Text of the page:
Therein lies the problem. Our representatives’ salaries are not tied to any measures of success. In a recent testimony before the Senate Judiciary Subcommittee, Nick Tomboulids utilized an excellent analogy of employees who failed to do their job and then subsequently asked for a raise, to make that very point.[5] Additionally, by employing the political rhetoric that appeals to their base, many know that they will win re-election, regardless of any lack of achievements. Finally, there are no term limits in Congress, an issue that has been extensively discussed. As Tomboulids noted when expressing the need for term limits, “60 percent of Americans say they’d fire every member of Congress if they could.”[6] Consequently, taken as a whole, it is relatively easy to see why Congress has no problem prolonging the compromise needed to pass another bill.

One could suggest that such challenges serve a greater purpose, which is to highlight the need to further improve our republic. For example, the ratification of the 17th Amendment in 1913 afforded people the right to vote for their Senators directly, who were previously chosen by state legislatures. This resulted in those elected officials having a greater accountability to the electorate in their respective states, which was the end goal. Perhaps, it is time to build upon the precedent set over a century ago and examine the many proposals that may continue to improve Congress.

Will Congress pass another COVID-19 stimulus package? They probably will do so. However, in the interim, most of our federal representatives will not be among those who suffer the consequences of inaction during this pandemic.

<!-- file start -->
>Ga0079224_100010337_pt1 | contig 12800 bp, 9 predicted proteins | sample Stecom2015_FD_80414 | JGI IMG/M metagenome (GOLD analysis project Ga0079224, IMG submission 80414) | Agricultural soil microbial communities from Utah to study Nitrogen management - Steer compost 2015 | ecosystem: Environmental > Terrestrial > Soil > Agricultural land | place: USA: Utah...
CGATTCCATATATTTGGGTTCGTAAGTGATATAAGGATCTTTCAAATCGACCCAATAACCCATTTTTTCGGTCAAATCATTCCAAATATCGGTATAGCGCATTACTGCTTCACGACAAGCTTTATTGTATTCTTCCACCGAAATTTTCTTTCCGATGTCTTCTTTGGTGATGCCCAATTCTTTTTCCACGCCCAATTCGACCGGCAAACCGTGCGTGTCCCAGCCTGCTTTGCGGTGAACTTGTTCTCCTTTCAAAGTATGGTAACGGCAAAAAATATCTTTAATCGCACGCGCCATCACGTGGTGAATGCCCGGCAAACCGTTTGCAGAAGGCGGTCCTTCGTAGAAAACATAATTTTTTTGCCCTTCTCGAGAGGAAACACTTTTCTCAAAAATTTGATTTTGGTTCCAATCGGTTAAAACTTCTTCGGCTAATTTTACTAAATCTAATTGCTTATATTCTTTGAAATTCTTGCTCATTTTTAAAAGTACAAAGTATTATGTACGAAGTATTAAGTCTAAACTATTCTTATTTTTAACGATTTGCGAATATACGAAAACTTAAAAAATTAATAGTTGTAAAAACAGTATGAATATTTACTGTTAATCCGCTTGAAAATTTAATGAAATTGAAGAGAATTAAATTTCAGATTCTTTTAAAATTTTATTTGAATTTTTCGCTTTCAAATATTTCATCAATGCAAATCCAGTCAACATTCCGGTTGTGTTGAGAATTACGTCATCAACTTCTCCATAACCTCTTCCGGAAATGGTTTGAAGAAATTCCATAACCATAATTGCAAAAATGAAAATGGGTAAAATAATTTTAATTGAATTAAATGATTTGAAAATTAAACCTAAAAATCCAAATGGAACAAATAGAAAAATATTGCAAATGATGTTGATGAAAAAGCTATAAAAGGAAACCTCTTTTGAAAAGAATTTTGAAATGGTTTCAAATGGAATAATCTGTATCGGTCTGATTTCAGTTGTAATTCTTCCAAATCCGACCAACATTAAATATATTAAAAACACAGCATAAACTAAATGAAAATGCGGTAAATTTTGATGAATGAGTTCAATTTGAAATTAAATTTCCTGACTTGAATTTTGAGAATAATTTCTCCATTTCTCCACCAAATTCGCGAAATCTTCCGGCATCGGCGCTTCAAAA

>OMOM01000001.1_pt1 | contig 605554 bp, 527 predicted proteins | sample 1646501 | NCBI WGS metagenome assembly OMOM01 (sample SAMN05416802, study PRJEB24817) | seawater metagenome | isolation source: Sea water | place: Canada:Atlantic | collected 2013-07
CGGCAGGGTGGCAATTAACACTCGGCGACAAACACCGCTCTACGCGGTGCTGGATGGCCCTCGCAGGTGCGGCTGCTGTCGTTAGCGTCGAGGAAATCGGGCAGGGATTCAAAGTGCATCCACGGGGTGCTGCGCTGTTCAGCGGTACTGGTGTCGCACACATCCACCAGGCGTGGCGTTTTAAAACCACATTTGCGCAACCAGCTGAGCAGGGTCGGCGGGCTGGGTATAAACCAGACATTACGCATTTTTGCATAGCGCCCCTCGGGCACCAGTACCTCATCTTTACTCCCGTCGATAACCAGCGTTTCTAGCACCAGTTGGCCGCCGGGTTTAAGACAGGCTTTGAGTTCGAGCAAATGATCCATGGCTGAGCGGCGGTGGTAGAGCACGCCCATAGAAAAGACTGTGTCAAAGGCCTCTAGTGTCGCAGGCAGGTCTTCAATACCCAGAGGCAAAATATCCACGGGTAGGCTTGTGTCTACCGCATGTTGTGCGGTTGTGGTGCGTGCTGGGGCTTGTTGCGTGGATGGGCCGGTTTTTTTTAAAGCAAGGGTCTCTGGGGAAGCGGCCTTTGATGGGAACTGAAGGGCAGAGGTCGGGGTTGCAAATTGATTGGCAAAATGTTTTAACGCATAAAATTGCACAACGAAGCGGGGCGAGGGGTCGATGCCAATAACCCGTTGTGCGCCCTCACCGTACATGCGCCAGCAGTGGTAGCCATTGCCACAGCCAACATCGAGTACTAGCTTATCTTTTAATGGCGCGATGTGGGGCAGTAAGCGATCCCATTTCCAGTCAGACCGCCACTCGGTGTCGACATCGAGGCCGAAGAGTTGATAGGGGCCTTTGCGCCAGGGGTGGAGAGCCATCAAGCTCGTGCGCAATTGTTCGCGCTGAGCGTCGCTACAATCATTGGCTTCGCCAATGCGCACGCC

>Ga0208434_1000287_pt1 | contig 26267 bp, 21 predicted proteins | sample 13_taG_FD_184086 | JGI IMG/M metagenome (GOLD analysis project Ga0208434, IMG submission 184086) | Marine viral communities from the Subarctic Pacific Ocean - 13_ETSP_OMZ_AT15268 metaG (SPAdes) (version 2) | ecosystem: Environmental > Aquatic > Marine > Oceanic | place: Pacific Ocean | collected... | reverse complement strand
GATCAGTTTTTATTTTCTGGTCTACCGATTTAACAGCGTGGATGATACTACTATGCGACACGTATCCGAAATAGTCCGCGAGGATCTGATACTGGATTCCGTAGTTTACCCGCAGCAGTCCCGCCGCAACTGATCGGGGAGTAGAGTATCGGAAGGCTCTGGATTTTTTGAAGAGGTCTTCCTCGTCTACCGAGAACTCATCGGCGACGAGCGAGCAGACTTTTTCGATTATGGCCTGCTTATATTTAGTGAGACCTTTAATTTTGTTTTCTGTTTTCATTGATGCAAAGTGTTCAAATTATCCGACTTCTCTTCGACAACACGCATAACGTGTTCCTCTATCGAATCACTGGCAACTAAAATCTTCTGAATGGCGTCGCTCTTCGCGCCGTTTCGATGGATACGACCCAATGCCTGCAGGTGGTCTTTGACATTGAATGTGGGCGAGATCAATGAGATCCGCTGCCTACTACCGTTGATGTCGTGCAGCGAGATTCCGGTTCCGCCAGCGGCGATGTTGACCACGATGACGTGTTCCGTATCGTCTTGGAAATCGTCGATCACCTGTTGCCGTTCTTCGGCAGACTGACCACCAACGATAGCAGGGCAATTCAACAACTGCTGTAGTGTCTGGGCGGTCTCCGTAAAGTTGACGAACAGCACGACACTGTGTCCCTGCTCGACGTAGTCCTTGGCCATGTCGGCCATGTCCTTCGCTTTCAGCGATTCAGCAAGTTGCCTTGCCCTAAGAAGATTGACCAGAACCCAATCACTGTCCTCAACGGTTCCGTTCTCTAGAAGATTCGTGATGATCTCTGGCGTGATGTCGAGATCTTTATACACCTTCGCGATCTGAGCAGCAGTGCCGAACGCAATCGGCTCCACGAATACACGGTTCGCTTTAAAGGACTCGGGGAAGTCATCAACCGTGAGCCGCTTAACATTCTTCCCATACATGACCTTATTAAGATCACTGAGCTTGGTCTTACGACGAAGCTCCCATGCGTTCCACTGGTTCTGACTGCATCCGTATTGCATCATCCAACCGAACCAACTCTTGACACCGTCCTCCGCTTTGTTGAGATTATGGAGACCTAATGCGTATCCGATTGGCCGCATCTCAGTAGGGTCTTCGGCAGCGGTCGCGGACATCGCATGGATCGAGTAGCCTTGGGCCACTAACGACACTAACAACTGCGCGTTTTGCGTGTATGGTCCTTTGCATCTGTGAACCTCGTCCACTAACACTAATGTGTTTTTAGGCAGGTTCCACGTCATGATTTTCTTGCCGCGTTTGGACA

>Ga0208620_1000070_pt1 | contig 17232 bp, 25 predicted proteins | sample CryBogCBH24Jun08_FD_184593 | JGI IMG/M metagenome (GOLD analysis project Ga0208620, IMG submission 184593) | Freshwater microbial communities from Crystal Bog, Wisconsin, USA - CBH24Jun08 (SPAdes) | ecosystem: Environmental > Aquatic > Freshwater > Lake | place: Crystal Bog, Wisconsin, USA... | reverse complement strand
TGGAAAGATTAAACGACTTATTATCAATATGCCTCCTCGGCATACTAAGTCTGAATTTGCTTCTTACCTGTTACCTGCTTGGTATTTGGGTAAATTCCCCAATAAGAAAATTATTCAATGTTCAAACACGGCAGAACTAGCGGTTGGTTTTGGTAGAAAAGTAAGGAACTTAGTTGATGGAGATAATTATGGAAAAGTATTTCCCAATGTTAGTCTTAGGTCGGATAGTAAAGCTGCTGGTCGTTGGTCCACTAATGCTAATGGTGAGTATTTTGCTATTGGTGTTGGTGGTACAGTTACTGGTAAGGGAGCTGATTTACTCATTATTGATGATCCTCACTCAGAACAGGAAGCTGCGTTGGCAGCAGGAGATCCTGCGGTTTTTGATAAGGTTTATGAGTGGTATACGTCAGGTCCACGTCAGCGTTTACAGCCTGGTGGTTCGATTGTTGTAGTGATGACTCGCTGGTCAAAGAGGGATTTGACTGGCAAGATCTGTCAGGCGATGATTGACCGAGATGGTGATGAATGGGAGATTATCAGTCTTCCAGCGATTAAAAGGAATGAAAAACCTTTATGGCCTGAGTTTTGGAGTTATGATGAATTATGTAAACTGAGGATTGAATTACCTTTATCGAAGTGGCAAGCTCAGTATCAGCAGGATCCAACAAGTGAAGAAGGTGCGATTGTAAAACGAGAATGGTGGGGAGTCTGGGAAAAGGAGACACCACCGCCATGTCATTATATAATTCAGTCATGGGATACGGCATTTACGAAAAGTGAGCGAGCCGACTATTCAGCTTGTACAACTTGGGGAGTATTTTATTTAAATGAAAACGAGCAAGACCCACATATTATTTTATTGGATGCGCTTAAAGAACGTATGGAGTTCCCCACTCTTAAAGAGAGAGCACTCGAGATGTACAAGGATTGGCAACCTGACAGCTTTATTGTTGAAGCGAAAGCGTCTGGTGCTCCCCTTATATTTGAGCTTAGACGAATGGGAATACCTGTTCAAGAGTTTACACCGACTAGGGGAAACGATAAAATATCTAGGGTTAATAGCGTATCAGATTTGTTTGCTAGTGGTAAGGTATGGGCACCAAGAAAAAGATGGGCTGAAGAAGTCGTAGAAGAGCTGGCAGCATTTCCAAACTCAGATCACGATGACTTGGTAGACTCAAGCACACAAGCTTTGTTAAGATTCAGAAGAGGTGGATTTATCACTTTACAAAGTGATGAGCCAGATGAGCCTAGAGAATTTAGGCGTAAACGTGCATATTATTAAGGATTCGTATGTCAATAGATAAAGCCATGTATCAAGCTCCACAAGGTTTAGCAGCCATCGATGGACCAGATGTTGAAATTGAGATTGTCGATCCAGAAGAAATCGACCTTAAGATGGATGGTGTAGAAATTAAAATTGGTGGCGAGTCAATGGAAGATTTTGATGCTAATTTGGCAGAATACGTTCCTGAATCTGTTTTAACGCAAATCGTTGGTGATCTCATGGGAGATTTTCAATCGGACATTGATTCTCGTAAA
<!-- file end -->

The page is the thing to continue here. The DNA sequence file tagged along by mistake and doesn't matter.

Dale Schlundt holds two masters degrees, in Adult Education and History. Dale has taught at Northwest Vista College and Our Lady of the Lake University. He is currently a faculty member at Palo Alto College and served as co-chair for the Texas Regional Alignment Network from 2017-2019. You can watch videos on history, education, and politics on his YouTube channel at https://www.youtube.com/channel/UCupVvuDk825e5uhaEP1luxA

[1]     Dale Schlundt, “Government Shutdown Shows Our Constitution at Work” The San Antonio Express News, January 12, 2019. (Accessed August 16, 2020). https://www.mysanantonio.com/opinion/commentary/article/Government-shutdown-shows-our-Constitution-at-work-13527486.php

[2]    “News Release Bureau of Labor Statistics”, Bureau of Labor Statistics, August 7, 2020. (Accessed August 16, 2020). https://www.bls.gov/news.release/pdf/empsit.pdf

[3]     Ida A. Brudnick, “Congressional Salaries and Allowances: In Brief”, April 11, 2018. (Accessed August 16, 2020), https://www.senate.gov/CRSpubs/9c14ec69-c4e4-4bd8-8953-f73daa1640e4.pdf

[4]     “Income in the Past 12 Months”, U.S. Census Bureau, 2018. (Accessed August 16, 2020), https://data.census.gov/cedsci/table?tid=ACSST1Y2018.S1901

[5] Nick Tomboulids, “Opening Remarks to Senate Judiciary Subcommittee”, Sentate.gov. (Accessed August 16, 2020), https://www.judiciary.senate.gov/imo/media/doc/Tomboulides%20Testimony.pdf

[6] Ibid